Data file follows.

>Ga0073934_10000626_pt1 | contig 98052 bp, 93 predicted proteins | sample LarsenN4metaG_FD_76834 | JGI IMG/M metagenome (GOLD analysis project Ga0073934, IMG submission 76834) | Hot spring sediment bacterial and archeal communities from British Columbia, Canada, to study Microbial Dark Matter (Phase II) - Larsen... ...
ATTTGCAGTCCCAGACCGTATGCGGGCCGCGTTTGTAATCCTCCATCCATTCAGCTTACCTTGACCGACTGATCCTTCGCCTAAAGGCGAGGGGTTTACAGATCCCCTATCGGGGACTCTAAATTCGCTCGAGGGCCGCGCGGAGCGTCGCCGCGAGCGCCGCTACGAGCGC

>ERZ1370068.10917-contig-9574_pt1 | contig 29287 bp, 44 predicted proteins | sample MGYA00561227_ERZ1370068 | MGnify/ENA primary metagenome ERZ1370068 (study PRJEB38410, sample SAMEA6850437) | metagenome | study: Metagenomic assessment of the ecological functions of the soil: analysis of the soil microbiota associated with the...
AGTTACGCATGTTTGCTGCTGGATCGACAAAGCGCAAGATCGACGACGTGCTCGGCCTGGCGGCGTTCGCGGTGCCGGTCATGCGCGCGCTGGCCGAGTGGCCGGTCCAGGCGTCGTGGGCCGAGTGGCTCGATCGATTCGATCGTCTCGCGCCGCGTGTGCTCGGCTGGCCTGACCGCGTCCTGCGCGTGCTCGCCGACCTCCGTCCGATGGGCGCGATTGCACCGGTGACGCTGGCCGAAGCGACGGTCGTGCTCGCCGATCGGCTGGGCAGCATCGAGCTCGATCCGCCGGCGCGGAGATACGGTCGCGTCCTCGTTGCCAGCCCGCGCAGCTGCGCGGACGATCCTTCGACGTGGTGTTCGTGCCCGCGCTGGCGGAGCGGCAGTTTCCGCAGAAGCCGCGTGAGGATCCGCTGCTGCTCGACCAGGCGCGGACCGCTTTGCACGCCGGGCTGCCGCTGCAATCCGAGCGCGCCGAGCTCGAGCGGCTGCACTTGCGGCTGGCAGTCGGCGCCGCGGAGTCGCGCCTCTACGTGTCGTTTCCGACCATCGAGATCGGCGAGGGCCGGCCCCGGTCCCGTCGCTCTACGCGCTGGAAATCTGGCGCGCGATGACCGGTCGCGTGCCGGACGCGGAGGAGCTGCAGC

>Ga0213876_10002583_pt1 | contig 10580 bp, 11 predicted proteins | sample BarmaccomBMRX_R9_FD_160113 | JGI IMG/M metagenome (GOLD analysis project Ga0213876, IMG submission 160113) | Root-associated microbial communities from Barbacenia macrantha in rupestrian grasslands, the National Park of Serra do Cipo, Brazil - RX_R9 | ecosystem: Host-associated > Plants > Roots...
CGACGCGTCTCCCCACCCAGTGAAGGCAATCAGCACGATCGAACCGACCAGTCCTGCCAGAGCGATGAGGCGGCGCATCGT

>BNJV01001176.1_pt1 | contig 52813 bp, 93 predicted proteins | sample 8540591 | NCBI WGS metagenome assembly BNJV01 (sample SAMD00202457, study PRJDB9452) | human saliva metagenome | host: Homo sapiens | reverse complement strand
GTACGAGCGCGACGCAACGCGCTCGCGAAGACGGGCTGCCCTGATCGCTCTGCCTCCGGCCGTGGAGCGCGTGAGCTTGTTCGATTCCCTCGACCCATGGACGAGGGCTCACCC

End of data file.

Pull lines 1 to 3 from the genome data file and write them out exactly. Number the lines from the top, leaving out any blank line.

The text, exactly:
>Ga0073934_10000626_pt1 | contig 98052 bp, 93 predicted proteins | sample LarsenN4metaG_FD_76834 | JGI IMG/M metagenome (GOLD analysis project Ga0073934, IMG submission 76834) | Hot spring sediment bacterial and archeal communities from British Columbia, Canada, to study Microbial Dark Matter (Phase II) - Larsen... ...
ATTTGCAGTCCCAGACCGTATGCGGGCCGCGTTTGTAATCCTCCATCCATTCAGCTTACCTTGACCGACTGATCCTTCGCCTAAAGGCGAGGGGTTTACAGATCCCCTATCGGGGACTCTAAATTCGCTCGAGGGCCGCGCGGAGCGTCGCCGCGAGCGCCGCTACGAGCGC

>ERZ1370068.10917-contig-9574_pt1 | contig 29287 bp, 44 predicted proteins | sample MGYA00561227_ERZ1370068 | MGnify/ENA primary metagenome ERZ1370068 (study PRJEB38410, sample SAMEA6850437) | metagenome | study: Metagenomic assessment of the ecological functions of the soil: analysis of the soil microbiota associated with the...